If the problem is one of academic preparation (GPA, admissions test scores, course selection), you should seriously consider enrolling in some type of post-baccalaureate program. These include: traditional post-baccalaureate programs, science enhancement programs, special master’s programs, and special programs for non-traditional, minority, and/or disadvantaged students.
For more information concerning post-baccalaureate programs consult AAMC (these programs are also useful for other health professions).
The answer really depends upon your confidence level, grades, and MCAT or professional exam outcomes. Typically students apply to 10+ schools, dividing their applications into “high end,” “most likely,” and “safety.”
Keep it simple – you don’t need to have a groundbreaking story. Don’t say you want to “help people” …everyone says that? At least word it creatively or have a unique story to back it up.
You don’t have to choose the profession closest to a doctor (e.g. PA, nursing). Saying something completely unrelated to medicine is okay, but tie it together by relating it to a skill that is useful in medicine.
Make sure you research the school ahead of time, and remember where you are. Talking about a different school is quite embarrassing (it happens!).
Again, this is where it’s useful to do some research beforehand. Having an idea of what you would get involved in if you were a student at the school is great to talk about.
Actually choose a weakness. Do not say “I care too much” or something to that affect. However, don’t say anything terrible, like “I have a blatant disregard for ethics” – that would be concerning. How you phrase it makes all the difference. Saying “I have a tendency to over-commit myself” sounds better than “I over-commit myself all the time.” You could also add an example of when you’ve broken this trend.
Share a positive way in which you handle stress. This could be as simple as listening or playing music to extracurricular activities such as golf, running, or lifting weights.
Always have at least one question for the interviewer. Even if it’s just asking why they chose this school or what they like most about the school. It gives the impression that you are engaged and invested in the process.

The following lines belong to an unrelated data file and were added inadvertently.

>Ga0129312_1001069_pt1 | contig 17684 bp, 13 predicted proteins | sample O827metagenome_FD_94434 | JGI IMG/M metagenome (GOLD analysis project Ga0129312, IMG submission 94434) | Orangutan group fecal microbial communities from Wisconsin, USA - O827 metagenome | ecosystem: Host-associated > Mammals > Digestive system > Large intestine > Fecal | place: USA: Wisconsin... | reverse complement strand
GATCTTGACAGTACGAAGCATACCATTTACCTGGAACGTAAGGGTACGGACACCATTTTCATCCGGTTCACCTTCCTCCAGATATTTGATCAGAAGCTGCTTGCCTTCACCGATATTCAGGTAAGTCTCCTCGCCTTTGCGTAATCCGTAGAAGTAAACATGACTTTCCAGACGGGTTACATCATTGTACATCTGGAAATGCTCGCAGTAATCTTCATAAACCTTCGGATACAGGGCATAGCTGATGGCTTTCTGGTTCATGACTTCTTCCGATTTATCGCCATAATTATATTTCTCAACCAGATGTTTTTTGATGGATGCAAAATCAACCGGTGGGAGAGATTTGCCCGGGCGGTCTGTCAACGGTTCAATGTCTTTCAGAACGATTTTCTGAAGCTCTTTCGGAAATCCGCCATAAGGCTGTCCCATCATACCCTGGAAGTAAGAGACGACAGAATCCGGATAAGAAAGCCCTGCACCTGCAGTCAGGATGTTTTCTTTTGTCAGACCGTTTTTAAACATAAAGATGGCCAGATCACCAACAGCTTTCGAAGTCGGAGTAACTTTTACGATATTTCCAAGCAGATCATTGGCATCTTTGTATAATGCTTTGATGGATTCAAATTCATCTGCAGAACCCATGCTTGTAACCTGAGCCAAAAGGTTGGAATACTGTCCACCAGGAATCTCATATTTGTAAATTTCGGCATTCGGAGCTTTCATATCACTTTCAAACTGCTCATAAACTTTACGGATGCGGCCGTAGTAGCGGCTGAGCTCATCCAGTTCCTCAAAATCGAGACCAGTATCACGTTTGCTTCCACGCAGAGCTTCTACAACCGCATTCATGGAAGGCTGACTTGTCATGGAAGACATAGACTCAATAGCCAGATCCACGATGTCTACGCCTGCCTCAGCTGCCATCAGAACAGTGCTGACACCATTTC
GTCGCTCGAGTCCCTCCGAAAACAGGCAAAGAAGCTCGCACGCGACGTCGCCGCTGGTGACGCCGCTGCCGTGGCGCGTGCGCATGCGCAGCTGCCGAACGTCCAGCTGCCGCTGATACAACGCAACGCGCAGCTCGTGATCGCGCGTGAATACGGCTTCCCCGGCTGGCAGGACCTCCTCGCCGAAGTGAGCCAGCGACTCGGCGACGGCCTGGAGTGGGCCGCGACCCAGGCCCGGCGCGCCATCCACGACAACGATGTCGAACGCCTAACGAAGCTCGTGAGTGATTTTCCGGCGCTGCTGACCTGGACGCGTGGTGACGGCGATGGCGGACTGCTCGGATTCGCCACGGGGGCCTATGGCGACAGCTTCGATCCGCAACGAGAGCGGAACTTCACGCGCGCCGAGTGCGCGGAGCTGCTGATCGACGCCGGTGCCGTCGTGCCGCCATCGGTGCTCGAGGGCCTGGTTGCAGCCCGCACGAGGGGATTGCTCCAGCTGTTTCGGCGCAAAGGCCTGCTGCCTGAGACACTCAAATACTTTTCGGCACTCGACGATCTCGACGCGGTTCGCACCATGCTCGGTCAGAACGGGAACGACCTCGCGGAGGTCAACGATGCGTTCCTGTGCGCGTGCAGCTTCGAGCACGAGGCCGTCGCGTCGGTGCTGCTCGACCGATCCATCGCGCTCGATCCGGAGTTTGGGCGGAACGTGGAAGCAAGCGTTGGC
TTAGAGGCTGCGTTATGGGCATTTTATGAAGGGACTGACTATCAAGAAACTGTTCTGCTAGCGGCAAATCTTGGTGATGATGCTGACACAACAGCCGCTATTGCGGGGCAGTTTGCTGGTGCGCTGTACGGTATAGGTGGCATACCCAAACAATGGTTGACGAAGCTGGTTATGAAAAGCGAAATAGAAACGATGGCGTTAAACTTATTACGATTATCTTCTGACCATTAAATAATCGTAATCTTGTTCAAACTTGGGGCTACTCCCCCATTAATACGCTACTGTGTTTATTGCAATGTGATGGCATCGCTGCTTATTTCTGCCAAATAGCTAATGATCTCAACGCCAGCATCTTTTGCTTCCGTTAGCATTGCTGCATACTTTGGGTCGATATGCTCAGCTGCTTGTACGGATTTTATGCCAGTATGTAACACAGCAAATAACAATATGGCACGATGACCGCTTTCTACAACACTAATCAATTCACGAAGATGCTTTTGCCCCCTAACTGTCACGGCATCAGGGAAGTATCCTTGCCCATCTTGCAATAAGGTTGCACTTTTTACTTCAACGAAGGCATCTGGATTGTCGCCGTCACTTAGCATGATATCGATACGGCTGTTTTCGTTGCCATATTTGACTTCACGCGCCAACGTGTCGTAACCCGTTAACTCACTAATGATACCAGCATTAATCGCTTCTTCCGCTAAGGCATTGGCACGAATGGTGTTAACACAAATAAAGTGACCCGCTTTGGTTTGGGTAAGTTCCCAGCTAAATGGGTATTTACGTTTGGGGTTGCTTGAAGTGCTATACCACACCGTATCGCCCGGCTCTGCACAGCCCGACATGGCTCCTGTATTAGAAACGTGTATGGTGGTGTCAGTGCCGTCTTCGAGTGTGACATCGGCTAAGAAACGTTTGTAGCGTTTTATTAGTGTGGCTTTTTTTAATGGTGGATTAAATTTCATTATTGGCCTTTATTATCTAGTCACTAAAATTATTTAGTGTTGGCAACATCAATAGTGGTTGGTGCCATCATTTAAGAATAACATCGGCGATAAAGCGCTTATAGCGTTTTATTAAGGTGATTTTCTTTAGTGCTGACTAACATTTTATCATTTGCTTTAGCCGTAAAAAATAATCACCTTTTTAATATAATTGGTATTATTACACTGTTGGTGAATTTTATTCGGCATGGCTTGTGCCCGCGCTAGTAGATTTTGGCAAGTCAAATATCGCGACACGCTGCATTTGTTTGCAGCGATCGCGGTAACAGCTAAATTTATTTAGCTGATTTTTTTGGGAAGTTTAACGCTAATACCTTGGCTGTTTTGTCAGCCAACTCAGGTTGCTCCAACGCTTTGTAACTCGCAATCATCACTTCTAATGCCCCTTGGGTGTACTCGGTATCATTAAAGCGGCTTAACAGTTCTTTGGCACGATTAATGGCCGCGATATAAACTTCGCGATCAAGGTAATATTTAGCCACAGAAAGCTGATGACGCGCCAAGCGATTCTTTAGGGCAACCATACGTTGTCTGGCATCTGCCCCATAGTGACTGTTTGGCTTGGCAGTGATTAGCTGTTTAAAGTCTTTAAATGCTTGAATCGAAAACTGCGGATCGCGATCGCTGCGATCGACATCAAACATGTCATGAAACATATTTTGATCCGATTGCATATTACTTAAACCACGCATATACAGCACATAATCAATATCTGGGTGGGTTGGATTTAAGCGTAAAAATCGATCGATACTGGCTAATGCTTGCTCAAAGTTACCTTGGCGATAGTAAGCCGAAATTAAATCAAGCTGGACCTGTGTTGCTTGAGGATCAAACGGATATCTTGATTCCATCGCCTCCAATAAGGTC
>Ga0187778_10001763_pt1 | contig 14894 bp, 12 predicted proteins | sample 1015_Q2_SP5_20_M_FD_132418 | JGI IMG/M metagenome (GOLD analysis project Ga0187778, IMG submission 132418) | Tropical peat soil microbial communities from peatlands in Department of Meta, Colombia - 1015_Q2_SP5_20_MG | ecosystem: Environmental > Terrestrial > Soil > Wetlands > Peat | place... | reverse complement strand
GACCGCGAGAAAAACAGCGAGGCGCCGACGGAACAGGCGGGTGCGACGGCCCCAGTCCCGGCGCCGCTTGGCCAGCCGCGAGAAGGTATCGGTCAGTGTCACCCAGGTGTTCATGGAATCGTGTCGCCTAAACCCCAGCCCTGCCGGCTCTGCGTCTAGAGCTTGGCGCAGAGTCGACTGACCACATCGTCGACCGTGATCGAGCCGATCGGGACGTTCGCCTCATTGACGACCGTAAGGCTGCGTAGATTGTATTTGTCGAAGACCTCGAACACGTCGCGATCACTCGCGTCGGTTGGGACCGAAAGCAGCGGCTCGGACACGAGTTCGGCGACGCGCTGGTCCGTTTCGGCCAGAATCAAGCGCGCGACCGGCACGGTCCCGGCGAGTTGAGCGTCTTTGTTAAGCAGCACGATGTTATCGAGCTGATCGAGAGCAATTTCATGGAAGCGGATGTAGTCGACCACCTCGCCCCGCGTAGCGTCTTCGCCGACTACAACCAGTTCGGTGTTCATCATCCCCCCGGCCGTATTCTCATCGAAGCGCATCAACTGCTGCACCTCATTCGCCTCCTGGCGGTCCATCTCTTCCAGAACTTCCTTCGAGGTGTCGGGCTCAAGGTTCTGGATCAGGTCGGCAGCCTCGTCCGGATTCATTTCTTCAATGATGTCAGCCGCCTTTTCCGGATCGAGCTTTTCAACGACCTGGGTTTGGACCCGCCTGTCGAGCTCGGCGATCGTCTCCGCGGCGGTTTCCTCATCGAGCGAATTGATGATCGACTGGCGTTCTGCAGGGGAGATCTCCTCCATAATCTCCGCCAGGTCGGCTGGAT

The important thing is that you have some sort of outlet. It doesn’t matter so much what it is.
Remember that being a leader can take on many forms. You may lead by example or you can lead by guiding others in discovering their own path. Provide examples that involve teamwork as well as organizational leadership.
This is meant to be a general idea. Do you think you want to practice in a hospital? A rural setting? Academic medicine? Don’t appear too set on a specialty. No matter how much experience you have in a field as an undergrad, it’s completely different when you’re working as a provider. Be humble, and don’t appear close-minded. If you do have an interest in a specific field, saying “I’m thinking of _____, but I’m keeping an open mind” will be better received than “I want to be a _____.”
Take time to formulate an answer that demonstrates how you balance your study and work habits with your personal life and activities. Interviewers want to see that you have a well-rounded schedule that allows time for personal activities as well as time spent studying.
Use your common sense. They are looking for you to show you can reason well under pressure. If the interviewer challenges your answer, it most likely doesn’t have anything to do with what you said. They are probably trying to see how you act under stress. As a general rule of thumb, stick to your instincts and don’t be easily influenced by the interviewer’s challenge.
When you walk in the door, you have one shot at a first impression. Be confident and have a firm handshake.
Maintain eye contact (but don’t forget to blink).
Don’t be afraid to pause before you answer a question. Say “That’s a good question” if you need time to think. It’s better to regroup before answering than to start talking right away without a clear idea of what you want to communicate.
Rid yourself of nervous habits. They can be very distracting and noticeable to the interviewer.
Stick with what you know. If you’re asked a question about healthcare or a specific field of medicine, don’t be afraid to say you’re not sure. The person will probably know if you’re making something up.